Immunocompromised people and livestock

 Ever wonder what they mean when they say immune compromised? It is important to understand to protect yourself, your loved ones, farm visitors, and workers.  

What does immunocompromised mean? 

Immune compromised means your immune system isn’t working as well as it should. This can happen for many different reasons. Factors like age or medical treatments, or conditions that affect the immune system play a role. In general, immunocompromised people include children younger than 5, adults over age 65, pregnant women, those infected with illnesses such as HIV or diabetes, and people receiving treatments like chemotherapy and immune-suppressing drugs, such as steroids.  

People who are immunocompromised need to take extra precautions around livestock and be especially aware of zoonotic diseases. Zoonoses are diseases that can spread between humans and animals. Those with weakened immune systems are at greater risk of getting and suffering from these diseases.  

How can you help protect immune-compromised people on your farm?  

It is important to prevent the spread of disease on your farm. Preventing the spread of disease protects everyone on the farm, especially those who are immunocompromised. A few measures to consider: 


Hand washing is the best way to prevent diseases from spreading. Wash your hands often when working with animals. Having some type of handwashing station(s) on your organic/alternative farm helps provide easy access to all who enter to wash their hands when needed. Check out this blog post for more information on good handwashing – Keeping your hands clean on the farm.  

Protect yourself  

Avoid touching your eyes, nose, or mouth when working with animals. Don’t eat or drink in animal areas. Wearing protective gear, when needed, can help protect you from contact with animals who might be carrying diseases. Protective gear can include gloves, masks, eye protection, etc.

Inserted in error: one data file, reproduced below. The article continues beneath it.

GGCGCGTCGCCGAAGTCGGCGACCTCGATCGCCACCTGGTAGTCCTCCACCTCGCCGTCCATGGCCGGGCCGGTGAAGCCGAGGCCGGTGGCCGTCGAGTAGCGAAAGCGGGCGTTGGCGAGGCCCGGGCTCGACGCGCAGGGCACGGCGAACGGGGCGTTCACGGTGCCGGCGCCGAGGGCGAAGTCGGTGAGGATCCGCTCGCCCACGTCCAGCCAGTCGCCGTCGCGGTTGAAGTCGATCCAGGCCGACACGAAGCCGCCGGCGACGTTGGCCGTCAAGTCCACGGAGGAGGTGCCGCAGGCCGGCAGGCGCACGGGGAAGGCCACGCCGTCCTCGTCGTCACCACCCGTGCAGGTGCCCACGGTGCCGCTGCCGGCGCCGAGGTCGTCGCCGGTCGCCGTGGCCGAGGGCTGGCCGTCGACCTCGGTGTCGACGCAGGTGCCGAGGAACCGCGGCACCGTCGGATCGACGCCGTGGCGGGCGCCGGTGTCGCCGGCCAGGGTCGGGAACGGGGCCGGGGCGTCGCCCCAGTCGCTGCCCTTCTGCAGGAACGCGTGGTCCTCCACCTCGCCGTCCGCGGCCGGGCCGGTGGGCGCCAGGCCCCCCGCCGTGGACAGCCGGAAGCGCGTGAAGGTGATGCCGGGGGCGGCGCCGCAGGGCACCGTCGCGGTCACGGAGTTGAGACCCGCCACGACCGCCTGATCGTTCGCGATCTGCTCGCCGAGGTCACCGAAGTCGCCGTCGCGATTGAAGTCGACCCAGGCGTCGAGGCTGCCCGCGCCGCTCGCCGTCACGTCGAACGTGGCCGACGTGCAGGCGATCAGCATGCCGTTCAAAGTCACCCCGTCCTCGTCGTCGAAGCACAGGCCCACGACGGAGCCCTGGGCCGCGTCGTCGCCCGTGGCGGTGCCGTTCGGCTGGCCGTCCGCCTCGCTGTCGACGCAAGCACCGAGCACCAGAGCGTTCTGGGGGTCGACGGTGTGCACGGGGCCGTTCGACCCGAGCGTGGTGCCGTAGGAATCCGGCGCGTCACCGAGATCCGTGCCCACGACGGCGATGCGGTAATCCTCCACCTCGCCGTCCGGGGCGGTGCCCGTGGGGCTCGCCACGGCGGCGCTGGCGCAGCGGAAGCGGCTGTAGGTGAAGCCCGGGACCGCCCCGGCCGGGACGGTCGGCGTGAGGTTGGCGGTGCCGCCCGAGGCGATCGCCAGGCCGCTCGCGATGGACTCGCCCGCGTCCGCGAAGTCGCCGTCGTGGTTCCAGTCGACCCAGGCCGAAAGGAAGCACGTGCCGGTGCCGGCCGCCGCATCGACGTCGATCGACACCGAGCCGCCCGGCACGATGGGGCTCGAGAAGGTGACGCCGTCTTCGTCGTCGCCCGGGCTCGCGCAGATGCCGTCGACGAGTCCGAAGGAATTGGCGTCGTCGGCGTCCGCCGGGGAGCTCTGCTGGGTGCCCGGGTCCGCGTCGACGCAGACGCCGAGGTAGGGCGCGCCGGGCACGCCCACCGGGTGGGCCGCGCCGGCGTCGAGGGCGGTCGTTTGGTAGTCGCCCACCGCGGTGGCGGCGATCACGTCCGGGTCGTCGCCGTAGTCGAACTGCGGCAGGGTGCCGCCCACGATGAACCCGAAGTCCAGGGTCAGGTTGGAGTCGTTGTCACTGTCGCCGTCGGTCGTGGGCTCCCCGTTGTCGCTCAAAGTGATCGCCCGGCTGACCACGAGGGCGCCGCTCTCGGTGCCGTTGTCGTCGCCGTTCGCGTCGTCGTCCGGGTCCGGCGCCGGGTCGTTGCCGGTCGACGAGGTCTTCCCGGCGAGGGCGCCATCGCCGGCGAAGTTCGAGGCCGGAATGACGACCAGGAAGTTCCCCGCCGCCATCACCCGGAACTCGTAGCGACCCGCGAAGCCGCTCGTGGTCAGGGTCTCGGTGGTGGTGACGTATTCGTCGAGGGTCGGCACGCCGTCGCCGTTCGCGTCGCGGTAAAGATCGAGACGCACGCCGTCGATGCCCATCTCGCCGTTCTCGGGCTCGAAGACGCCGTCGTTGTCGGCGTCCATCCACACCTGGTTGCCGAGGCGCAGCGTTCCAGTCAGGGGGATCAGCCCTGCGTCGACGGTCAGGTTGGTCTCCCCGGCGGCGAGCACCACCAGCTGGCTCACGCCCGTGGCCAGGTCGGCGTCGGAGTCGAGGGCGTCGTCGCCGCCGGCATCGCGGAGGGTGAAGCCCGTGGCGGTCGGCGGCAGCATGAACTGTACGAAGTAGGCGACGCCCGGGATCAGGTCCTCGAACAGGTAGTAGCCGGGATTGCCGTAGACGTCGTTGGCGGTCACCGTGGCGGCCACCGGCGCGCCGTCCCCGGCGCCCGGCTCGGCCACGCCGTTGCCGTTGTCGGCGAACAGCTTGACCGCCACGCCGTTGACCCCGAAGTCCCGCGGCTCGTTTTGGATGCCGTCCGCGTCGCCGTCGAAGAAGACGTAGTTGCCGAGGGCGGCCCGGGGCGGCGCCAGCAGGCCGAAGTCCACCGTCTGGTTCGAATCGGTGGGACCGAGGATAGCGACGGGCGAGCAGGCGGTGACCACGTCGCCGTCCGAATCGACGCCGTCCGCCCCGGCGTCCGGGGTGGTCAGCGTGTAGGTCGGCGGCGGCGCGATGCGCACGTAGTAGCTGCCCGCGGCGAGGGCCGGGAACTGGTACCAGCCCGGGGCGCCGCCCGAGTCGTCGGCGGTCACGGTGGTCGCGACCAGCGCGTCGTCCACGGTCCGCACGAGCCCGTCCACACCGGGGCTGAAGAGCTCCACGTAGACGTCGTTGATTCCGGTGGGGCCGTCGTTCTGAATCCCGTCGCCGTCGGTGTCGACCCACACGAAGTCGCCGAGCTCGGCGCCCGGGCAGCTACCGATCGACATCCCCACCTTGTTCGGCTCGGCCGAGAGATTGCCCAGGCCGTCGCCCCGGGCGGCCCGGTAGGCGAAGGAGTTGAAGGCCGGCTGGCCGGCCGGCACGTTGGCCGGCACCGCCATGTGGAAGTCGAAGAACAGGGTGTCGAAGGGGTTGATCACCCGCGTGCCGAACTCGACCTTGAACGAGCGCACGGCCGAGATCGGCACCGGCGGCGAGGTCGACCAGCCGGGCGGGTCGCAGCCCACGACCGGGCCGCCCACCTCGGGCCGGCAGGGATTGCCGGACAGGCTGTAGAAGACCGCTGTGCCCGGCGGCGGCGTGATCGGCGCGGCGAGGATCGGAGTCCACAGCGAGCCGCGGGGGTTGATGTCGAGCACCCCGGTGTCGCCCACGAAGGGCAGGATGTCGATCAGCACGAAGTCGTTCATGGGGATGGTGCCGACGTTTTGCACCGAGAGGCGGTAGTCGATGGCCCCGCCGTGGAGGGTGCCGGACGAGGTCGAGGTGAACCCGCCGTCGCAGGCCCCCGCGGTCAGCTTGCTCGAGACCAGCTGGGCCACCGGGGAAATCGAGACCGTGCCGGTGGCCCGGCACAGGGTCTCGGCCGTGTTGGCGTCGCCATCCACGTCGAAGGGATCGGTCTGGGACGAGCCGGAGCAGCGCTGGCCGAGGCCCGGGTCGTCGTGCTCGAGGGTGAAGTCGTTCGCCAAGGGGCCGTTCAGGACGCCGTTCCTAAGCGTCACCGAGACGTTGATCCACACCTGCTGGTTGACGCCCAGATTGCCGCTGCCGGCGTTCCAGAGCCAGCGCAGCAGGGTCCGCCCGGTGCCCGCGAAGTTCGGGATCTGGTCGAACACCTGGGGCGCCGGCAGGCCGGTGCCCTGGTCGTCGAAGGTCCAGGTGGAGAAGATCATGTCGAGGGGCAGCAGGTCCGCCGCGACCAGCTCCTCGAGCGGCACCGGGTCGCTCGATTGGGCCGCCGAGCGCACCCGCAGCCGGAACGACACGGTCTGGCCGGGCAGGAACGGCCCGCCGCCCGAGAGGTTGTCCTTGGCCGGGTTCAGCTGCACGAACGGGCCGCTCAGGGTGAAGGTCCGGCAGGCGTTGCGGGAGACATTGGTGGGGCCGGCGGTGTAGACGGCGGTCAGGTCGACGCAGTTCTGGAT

Take care of any wounds on your body. Germs can enter through broken skin. Keep cuts, scrapes, and wounds covered when on the farm. Clean and disinfect any bites or scratches from animals. If any wounds become infected, contact your physician.  

Keep your animals healthy  

Keep an eye on your herd or flock for diseases. Keep sick animals isolated. Handle any sick animals last. Some animals can be at a greater risk of spreading a zoonotic disease, e.g., reptiles, baby chicks, ducklings, pregnant livestock during birthing, and young animals. Consider restricting contact with these types of animals. To get a few good reminders about animal health, check out Animal health monitoring on organic and alternative farms.

Keep animal areas clean 

Keep animal areas clean. Diseases can spread with manure build-up, old bedding or litter, or areas that aren’t kept clean. Avoid contact with animal feces and urine. Immunocompromised people should avoid cleaning animal waste areas. If they must, then they should wear protective gear.  

Avoid disease vectors 

As much as possible, try to keep your animals away from wildlife. Have a way to control rodents and pests on your farm. Protect yourself from ticks, mosquitos, and flies, as they can carry diseases. Avoid handling stray or wild animals. Visit the following link for information: Vectors and disease spread in humans and animals

More Resources: 

CFSPH Zoonotic Diseases  

Infectious Disease Control Resources – Considerations for Immunocompromised People 

 CDC Zoonotic Diseases 

1 thought on “Immunocompromised people and livestock”

  1. At present too many hogs and cattle are eating corn and corn by products that have over 1 ppm mycophenolic acid along with Fusarium mycotoxins that together are very immunosuppressive. The mycophenolic acid is there because many in Iowa last fall just air dried corn when it did not get cold enough until Christmas and the warm air used on sunny days was just as wet as the grain leading to the growth of Penicillium. Major ethanol producers are using black damaged corn blended in with mycophenolic acid “good” corn to make by products that are always 3X higher in toxins than the corn used to make the ethanol. This is a huge animal welfare concern that is being ignored!!! Art Dunham DVM

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